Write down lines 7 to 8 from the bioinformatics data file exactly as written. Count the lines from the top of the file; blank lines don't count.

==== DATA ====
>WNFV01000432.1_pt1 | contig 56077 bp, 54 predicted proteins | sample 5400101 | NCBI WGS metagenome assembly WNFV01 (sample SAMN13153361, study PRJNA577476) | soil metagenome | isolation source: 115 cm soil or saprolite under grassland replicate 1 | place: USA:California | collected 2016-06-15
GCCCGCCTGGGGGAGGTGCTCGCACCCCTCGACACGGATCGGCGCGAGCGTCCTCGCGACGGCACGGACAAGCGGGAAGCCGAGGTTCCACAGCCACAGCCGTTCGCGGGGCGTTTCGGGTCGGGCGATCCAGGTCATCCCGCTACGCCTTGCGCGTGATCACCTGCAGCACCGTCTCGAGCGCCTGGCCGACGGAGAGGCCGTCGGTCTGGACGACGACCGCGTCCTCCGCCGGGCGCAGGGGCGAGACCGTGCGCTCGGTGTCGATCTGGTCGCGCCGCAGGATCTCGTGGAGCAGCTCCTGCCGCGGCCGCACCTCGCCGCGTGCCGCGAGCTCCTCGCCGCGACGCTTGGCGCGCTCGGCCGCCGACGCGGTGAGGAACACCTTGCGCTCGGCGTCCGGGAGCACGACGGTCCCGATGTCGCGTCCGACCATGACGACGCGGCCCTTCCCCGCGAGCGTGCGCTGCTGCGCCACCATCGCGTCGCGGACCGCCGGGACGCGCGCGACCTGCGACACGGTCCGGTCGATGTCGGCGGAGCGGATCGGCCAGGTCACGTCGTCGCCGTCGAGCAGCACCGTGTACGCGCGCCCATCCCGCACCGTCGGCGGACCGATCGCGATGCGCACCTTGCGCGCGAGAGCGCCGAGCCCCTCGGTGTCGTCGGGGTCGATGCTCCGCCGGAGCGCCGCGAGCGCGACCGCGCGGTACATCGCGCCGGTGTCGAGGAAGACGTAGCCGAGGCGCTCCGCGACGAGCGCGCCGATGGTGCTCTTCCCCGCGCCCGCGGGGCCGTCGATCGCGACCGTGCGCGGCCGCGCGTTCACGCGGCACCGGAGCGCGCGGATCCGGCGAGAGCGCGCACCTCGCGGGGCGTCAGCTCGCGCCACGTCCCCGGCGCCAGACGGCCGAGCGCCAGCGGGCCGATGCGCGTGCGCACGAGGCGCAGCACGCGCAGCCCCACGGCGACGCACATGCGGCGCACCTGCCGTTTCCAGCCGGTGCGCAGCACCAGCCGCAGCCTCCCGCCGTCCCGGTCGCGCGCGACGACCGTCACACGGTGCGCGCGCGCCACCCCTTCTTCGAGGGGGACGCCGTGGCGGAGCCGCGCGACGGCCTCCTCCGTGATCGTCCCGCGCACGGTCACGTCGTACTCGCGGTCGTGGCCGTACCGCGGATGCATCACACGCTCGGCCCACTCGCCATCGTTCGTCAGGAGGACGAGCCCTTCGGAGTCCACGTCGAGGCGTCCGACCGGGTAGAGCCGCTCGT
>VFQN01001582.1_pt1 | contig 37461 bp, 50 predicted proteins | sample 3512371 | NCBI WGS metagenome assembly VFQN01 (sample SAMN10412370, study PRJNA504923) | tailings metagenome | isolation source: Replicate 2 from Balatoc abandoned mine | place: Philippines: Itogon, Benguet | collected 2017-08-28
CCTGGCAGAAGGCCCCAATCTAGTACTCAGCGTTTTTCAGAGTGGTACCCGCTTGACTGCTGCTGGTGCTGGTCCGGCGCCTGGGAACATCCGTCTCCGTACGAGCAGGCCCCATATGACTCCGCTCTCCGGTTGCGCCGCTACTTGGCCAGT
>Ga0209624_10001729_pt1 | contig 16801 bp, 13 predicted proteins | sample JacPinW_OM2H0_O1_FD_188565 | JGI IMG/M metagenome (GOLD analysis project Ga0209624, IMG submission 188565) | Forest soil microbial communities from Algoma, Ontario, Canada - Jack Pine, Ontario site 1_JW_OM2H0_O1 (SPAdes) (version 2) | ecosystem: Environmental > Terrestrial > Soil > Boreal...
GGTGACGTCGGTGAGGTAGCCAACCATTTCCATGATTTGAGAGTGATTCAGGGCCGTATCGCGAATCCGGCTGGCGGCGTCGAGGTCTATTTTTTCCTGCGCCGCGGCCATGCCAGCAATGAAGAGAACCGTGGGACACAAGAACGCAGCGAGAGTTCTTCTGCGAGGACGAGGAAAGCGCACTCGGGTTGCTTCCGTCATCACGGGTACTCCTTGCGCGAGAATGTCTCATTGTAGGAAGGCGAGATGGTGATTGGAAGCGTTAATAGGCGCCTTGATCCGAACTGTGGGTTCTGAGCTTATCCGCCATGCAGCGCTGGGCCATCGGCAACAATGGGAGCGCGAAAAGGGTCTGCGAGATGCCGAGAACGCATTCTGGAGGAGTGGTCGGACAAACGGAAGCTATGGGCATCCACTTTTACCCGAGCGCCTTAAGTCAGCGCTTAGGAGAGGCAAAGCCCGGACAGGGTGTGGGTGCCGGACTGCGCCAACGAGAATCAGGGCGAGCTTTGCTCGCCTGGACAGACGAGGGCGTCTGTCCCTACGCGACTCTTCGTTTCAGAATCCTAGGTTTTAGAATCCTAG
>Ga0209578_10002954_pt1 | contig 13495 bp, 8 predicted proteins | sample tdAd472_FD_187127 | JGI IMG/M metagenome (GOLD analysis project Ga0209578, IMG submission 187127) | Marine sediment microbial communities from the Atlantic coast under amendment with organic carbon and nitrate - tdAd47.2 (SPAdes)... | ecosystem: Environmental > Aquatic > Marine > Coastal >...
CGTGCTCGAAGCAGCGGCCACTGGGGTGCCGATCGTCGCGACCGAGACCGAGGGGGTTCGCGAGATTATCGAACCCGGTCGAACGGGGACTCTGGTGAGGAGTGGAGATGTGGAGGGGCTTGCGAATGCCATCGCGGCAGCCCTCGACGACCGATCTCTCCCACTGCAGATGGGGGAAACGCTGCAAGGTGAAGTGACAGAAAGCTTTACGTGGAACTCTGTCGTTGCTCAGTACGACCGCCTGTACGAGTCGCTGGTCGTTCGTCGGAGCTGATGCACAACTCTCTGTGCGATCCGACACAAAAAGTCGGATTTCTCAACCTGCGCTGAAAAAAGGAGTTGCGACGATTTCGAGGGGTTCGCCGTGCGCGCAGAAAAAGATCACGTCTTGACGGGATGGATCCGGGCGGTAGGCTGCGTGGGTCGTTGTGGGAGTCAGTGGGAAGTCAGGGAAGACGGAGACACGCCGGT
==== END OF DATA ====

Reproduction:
>Ga0209578_10002954_pt1 | contig 13495 bp, 8 predicted proteins | sample tdAd472_FD_187127 | JGI IMG/M metagenome (GOLD analysis project Ga0209578, IMG submission 187127) | Marine sediment microbial communities from the Atlantic coast under amendment with organic carbon and nitrate - tdAd47.2 (SPAdes)... | ecosystem: Environmental > Aquatic > Marine > Coastal >...
CGTGCTCGAAGCAGCGGCCACTGGGGTGCCGATCGTCGCGACCGAGACCGAGGGGGTTCGCGAGATTATCGAACCCGGTCGAACGGGGACTCTGGTGAGGAGTGGAGATGTGGAGGGGCTTGCGAATGCCATCGCGGCAGCCCTCGACGACCGATCTCTCCCACTGCAGATGGGGGAAACGCTGCAAGGTGAAGTGACAGAAAGCTTTACGTGGAACTCTGTCGTTGCTCAGTACGACCGCCTGTACGAGTCGCTGGTCGTTCGTCGGAGCTGATGCACAACTCTCTGTGCGATCCGACACAAAAAGTCGGATTTCTCAACCTGCGCTGAAAAAAGGAGTTGCGACGATTTCGAGGGGTTCGCCGTGCGCGCAGAAAAAGATCACGTCTTGACGGGATGGATCCGGGCGGTAGGCTGCGTGGGTCGTTGTGGGAGTCAGTGGGAAGTCAGGGAAGACGGAGACACGCCGGT